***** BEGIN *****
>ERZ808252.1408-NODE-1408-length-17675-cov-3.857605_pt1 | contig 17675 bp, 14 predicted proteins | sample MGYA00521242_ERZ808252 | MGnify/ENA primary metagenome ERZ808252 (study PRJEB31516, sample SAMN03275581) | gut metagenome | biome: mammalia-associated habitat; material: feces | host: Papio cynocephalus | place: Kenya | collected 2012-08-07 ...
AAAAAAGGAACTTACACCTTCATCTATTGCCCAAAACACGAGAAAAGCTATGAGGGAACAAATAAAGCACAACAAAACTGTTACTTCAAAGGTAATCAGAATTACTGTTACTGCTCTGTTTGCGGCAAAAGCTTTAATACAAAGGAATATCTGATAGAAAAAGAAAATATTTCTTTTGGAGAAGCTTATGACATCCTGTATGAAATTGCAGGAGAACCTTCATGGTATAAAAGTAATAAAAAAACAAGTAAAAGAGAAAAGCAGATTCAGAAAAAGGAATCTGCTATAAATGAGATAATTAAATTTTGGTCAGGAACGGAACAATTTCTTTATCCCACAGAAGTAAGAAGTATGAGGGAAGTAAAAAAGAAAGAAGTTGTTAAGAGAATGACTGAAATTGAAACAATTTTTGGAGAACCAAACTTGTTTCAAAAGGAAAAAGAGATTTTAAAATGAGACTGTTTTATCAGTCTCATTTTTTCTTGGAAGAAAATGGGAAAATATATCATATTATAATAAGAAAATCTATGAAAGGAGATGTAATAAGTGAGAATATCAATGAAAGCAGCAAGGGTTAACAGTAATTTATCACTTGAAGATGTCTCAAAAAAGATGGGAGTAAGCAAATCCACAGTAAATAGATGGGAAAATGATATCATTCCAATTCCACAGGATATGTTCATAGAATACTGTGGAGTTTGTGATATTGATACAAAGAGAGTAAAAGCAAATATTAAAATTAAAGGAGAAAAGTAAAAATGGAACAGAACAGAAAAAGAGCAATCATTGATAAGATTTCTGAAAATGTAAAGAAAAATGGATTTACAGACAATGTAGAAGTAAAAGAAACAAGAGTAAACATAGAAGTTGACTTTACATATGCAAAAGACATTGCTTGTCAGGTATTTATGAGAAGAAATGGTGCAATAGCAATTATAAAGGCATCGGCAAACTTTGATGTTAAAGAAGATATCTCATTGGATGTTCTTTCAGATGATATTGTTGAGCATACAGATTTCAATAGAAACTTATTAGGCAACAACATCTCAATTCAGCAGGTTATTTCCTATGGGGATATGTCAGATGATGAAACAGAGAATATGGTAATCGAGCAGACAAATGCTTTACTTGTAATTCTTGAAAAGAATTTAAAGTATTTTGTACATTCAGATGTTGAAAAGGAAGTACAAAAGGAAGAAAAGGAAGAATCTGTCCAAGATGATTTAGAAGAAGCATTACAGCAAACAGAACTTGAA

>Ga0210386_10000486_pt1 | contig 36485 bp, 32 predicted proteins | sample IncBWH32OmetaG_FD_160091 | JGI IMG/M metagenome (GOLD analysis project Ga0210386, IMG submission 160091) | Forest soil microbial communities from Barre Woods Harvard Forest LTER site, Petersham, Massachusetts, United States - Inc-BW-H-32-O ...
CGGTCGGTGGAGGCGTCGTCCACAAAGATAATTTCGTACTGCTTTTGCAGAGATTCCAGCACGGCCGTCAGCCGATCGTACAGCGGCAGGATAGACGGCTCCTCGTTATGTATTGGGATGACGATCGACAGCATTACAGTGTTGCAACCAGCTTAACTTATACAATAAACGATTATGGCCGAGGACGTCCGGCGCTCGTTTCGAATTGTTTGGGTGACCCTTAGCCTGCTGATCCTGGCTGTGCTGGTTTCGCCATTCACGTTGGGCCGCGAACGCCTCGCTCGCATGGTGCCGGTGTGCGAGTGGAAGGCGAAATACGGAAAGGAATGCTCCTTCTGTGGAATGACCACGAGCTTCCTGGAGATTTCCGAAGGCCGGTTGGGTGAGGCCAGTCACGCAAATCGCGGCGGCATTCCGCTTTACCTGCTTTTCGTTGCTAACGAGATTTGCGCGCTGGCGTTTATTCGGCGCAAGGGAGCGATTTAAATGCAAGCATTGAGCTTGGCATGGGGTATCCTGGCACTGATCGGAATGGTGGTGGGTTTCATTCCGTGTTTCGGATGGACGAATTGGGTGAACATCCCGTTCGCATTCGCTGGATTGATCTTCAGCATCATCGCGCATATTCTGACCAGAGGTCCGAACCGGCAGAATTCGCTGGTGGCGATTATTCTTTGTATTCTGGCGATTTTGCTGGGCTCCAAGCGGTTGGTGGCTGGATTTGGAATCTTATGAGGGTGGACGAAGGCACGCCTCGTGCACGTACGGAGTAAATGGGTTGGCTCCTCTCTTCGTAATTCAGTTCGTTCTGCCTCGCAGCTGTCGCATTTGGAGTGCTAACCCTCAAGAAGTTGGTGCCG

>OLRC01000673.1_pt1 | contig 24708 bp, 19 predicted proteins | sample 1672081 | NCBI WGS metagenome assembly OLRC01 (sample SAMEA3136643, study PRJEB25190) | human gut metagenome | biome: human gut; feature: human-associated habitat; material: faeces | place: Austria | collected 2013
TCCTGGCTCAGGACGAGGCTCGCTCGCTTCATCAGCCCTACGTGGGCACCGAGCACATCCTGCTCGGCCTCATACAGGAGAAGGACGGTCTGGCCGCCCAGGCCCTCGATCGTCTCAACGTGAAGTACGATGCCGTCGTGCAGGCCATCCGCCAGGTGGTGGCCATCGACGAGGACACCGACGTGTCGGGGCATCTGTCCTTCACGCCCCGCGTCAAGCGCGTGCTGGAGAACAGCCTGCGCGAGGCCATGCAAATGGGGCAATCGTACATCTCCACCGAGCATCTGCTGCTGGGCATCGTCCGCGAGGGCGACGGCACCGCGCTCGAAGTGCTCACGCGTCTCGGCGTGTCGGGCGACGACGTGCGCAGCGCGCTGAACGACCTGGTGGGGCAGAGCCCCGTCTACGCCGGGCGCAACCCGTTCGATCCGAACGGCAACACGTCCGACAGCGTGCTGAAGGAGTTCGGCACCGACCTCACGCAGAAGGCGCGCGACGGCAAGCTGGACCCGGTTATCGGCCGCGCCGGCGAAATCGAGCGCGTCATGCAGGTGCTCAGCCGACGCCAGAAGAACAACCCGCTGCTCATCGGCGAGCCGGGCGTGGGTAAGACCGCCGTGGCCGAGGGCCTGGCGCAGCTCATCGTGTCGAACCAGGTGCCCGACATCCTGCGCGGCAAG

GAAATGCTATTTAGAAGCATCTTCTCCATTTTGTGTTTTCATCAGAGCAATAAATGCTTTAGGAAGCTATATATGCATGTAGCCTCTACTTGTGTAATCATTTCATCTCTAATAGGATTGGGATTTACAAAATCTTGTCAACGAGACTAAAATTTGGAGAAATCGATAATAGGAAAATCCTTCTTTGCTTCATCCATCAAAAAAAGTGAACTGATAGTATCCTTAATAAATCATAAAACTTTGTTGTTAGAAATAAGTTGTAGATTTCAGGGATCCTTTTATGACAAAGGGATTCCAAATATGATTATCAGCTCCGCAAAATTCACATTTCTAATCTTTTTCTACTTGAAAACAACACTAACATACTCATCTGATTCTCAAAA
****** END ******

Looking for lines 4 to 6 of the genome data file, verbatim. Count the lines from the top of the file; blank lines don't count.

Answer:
CGGTCGGTGGAGGCGTCGTCCACAAAGATAATTTCGTACTGCTTTTGCAGAGATTCCAGCACGGCCGTCAGCCGATCGTACAGCGGCAGGATAGACGGCTCCTCGTTATGTATTGGGATGACGATCGACAGCATTACAGTGTTGCAACCAGCTTAACTTATACAATAAACGATTATGGCCGAGGACGTCCGGCGCTCGTTTCGAATTGTTTGGGTGACCCTTAGCCTGCTGATCCTGGCTGTGCTGGTTTCGCCATTCACGTTGGGCCGCGAACGCCTCGCTCGCATGGTGCCGGTGTGCGAGTGGAAGGCGAAATACGGAAAGGAATGCTCCTTCTGTGGAATGACCACGAGCTTCCTGGAGATTTCCGAAGGCCGGTTGGGTGAGGCCAGTCACGCAAATCGCGGCGGCATTCCGCTTTACCTGCTTTTCGTTGCTAACGAGATTTGCGCGCTGGCGTTTATTCGGCGCAAGGGAGCGATTTAAATGCAAGCATTGAGCTTGGCATGGGGTATCCTGGCACTGATCGGAATGGTGGTGGGTTTCATTCCGTGTTTCGGATGGACGAATTGGGTGAACATCCCGTTCGCATTCGCTGGATTGATCTTCAGCATCATCGCGCATATTCTGACCAGAGGTCCGAACCGGCAGAATTCGCTGGTGGCGATTATTCTTTGTATTCTGGCGATTTTGCTGGGCTCCAAGCGGTTGGTGGCTGGATTTGGAATCTTATGAGGGTGGACGAAGGCACGCCTCGTGCACGTACGGAGTAAATGGGTTGGCTCCTCTCTTCGTAATTCAGTTCGTTCTGCCTCGCAGCTGTCGCATTTGGAGTGCTAACCCTCAAGAAGTTGGTGCCG

>OLRC01000673.1_pt1 | contig 24708 bp, 19 predicted proteins | sample 1672081 | NCBI WGS metagenome assembly OLRC01 (sample SAMEA3136643, study PRJEB25190) | human gut metagenome | biome: human gut; feature: human-associated habitat; material: faeces | place: Austria | collected 2013
TCCTGGCTCAGGACGAGGCTCGCTCGCTTCATCAGCCCTACGTGGGCACCGAGCACATCCTGCTCGGCCTCATACAGGAGAAGGACGGTCTGGCCGCCCAGGCCCTCGATCGTCTCAACGTGAAGTACGATGCCGTCGTGCAGGCCATCCGCCAGGTGGTGGCCATCGACGAGGACACCGACGTGTCGGGGCATCTGTCCTTCACGCCCCGCGTCAAGCGCGTGCTGGAGAACAGCCTGCGCGAGGCCATGCAAATGGGGCAATCGTACATCTCCACCGAGCATCTGCTGCTGGGCATCGTCCGCGAGGGCGACGGCACCGCGCTCGAAGTGCTCACGCGTCTCGGCGTGTCGGGCGACGACGTGCGCAGCGCGCTGAACGACCTGGTGGGGCAGAGCCCCGTCTACGCCGGGCGCAACCCGTTCGATCCGAACGGCAACACGTCCGACAGCGTGCTGAAGGAGTTCGGCACCGACCTCACGCAGAAGGCGCGCGACGGCAAGCTGGACCCGGTTATCGGCCGCGCCGGCGAAATCGAGCGCGTCATGCAGGTGCTCAGCCGACGCCAGAAGAACAACCCGCTGCTCATCGGCGAGCCGGGCGTGGGTAAGACCGCCGTGGCCGAGGGCCTGGCGCAGCTCATCGTGTCGAACCAGGTGCCCGACATCCTGCGCGGCAAG